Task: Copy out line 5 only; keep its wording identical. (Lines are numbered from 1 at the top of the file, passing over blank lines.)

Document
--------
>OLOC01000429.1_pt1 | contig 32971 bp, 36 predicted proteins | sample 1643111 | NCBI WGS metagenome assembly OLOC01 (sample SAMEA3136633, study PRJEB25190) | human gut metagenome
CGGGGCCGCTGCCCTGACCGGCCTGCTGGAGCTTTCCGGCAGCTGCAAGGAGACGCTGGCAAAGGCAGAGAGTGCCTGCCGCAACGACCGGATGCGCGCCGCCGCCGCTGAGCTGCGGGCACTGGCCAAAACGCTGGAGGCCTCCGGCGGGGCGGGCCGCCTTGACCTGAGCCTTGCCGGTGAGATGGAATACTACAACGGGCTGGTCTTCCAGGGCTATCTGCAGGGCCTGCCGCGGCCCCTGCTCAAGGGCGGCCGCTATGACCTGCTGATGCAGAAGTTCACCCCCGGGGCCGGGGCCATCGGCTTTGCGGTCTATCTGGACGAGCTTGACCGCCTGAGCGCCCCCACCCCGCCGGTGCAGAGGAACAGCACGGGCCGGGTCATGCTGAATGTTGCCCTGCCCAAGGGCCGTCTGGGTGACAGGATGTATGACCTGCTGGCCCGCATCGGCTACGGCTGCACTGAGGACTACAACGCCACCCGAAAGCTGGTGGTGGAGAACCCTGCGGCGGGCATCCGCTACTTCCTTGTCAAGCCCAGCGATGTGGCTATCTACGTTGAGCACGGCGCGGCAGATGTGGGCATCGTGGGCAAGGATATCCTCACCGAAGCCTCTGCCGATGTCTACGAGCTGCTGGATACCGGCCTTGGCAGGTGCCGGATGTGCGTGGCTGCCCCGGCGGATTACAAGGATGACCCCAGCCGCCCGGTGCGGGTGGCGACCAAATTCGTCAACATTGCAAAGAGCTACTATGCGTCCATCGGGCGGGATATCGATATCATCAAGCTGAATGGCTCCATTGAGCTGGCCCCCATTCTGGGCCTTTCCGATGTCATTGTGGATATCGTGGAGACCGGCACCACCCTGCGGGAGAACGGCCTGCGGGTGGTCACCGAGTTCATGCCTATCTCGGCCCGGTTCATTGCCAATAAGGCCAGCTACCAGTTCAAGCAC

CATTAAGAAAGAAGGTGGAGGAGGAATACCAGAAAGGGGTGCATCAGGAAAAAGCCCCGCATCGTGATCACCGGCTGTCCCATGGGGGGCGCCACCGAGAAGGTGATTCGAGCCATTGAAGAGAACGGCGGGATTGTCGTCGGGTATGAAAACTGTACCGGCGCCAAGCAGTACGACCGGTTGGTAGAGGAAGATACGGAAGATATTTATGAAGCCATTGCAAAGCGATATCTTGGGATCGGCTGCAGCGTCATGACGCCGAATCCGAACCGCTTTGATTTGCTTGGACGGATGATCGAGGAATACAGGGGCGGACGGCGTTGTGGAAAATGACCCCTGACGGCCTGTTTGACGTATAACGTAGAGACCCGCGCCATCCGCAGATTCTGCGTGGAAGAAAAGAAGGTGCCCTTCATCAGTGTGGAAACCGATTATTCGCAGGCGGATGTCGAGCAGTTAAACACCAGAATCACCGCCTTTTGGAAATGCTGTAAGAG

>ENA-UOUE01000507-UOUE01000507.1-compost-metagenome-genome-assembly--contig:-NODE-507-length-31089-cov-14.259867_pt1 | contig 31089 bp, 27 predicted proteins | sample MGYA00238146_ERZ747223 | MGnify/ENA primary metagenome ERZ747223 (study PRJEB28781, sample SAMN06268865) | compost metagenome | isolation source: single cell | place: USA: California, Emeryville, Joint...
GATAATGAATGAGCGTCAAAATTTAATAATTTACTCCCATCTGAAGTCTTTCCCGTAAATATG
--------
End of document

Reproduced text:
GATAATGAATGAGCGTCAAAATTTAATAATTTACTCCCATCTGAAGTCTTTCCCGTAAATATG